A form of low-speed compression damping used to limit unwanted movement/bouncing of the shock during pedaling. Can be thought of as an efficiency or stability mode. Pedaling platforms reduce the amount of oil that can flow through the compression circuit, which makes it more difficult for the shock to compress and reduce bouncing. When the shock hits a bump, the platform setting is bypassed, oil is allowed to flow as usual, and the shock can absorb the bump. It then returns to the stable mode. It does take a certain sized bump to blow off the platform valve, so small bump sensitivity is affected somewhat. Different riders will notice this change to different degrees. Try riding with and without the platform or with the platform at various settings to find which works best for you. Some riders never turn the platform on, some never turn it off, while others climb with it on and descend with it off. Platforms are set in a variety of ways from different manufacturers - twisting a knob, adjusting air pressure, or flipping a lever. Check you shock's manual to find out whether your shock has a platform and how to adjust it.

 

Travel & Stroke

Travel refers to the maximum distance the wheels can move as the shocks compress. The more travel a bike has, the larger the bump it can effectively absorb. Wheel travel, which is most commonly discussed (ex: 5" / 125mm travel bike), can be best thought of by imagining that the frame is held in place and the wheels are lifted off the ground, compressing the shocks. When the shocks are fully compressed, the distance the wheels are off the ground is the travel. It is worth noting that while a wheel might move 5'' the shock itself may move less. The distance a shock moves is commonly referred to as stroke.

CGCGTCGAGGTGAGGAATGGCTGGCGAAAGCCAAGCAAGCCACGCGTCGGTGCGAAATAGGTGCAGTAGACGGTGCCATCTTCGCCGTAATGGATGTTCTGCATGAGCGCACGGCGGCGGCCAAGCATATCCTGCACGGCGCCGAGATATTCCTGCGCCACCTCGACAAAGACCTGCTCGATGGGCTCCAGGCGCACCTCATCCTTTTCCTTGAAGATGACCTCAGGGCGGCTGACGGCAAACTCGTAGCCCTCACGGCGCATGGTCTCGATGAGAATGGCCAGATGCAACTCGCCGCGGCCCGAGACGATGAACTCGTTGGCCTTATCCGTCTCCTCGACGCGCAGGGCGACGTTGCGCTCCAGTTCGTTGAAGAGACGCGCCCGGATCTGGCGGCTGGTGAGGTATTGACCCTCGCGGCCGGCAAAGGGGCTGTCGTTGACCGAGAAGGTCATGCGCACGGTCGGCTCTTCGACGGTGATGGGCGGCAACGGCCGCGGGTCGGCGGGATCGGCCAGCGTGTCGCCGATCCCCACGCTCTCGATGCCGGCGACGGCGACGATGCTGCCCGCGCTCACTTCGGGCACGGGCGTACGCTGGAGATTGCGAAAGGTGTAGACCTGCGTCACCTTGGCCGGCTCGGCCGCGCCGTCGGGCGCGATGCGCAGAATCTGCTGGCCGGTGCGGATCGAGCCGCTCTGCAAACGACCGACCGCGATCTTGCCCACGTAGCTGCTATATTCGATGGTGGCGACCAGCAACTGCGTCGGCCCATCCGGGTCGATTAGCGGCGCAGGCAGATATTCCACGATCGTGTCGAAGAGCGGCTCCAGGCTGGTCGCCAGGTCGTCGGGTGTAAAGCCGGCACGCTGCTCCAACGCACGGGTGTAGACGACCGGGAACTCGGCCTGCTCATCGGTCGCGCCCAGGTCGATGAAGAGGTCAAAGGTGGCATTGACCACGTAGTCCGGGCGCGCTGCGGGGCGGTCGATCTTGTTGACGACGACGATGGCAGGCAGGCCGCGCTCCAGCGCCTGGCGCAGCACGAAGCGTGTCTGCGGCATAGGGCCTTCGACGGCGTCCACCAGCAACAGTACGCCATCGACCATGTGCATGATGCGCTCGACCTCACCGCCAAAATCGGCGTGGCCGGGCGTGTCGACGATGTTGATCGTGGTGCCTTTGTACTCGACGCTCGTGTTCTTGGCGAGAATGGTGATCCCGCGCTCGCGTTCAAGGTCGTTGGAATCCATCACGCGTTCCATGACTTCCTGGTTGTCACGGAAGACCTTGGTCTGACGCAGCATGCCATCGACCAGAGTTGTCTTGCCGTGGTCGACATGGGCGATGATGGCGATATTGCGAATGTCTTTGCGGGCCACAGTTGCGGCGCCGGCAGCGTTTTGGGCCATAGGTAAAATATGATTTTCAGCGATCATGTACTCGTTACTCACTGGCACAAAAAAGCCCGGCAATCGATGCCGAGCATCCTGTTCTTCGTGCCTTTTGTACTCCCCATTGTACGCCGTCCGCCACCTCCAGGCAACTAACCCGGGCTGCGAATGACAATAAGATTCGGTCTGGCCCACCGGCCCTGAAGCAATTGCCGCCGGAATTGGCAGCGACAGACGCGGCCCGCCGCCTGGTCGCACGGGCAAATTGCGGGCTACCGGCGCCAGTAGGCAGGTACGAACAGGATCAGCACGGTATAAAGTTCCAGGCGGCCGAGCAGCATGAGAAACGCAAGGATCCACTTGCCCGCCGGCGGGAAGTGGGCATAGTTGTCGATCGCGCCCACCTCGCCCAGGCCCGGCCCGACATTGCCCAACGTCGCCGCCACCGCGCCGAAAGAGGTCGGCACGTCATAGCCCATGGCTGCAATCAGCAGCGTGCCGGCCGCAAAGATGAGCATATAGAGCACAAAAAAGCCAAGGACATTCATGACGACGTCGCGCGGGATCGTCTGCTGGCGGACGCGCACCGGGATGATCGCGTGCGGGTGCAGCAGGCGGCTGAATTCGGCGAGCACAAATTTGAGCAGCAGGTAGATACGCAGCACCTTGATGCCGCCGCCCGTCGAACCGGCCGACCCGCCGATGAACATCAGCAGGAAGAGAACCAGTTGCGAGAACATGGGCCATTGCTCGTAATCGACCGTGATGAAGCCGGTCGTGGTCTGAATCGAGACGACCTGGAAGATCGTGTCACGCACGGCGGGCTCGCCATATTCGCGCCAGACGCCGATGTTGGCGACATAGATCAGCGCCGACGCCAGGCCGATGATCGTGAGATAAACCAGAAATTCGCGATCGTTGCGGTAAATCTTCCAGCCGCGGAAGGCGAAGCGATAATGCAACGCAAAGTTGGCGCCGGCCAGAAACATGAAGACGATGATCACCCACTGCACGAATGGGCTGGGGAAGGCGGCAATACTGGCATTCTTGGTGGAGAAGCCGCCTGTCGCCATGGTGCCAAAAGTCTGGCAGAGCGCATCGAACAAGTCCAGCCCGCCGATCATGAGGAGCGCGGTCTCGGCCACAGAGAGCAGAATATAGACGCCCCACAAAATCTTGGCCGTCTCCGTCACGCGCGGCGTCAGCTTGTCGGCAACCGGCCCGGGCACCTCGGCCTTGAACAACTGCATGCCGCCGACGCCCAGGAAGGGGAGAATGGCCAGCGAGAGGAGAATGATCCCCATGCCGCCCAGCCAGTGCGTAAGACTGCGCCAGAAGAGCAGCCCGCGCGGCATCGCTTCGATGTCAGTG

With telescoping forks, the fork moves the same distance as the front wheel. In this case the fork's stroke is the same as the front wheel travel. For this reason, suspension forks are often rated by their travel (4" / 100mm fork). With rear shocks or shocks in linkage forks, the travel of the wheel is usually greater than the stroke of the shock (ex: 2.5'' / 63mm of shock stroke produces 6'' / 150 mm of wheel travel). The linkages of the suspension system act as multipliers to allow the wheel to get the desired amount of travel from limited motion of the shock. Rear shocks are rated by their stroke, along with an overall length or eye to eye length (distance between the bolt holes at each end of the shock). When replacing a rear shock, it is important to know both the stroke and eye to eye length. Otherwise, the shock may not fit, you may not get the full amount of travel, or you may get too much travel and damaged the frame.

 

Sag

The amount the shock compresses when the rider sits on the bike, usually referred to in terms of distance or as a percentage of the overall travel (ex: 12mm, ½ ", 20%). Having a shock set up with sag allows the wheels to fall into depressions and maintain contact with the ground. This will maximize the rider's control. Additionally, by having the wheel fall into the depression instead of the whole bike and rider, less momentum is absorbed by the depression and the rider is able to carry more speed more comfortably.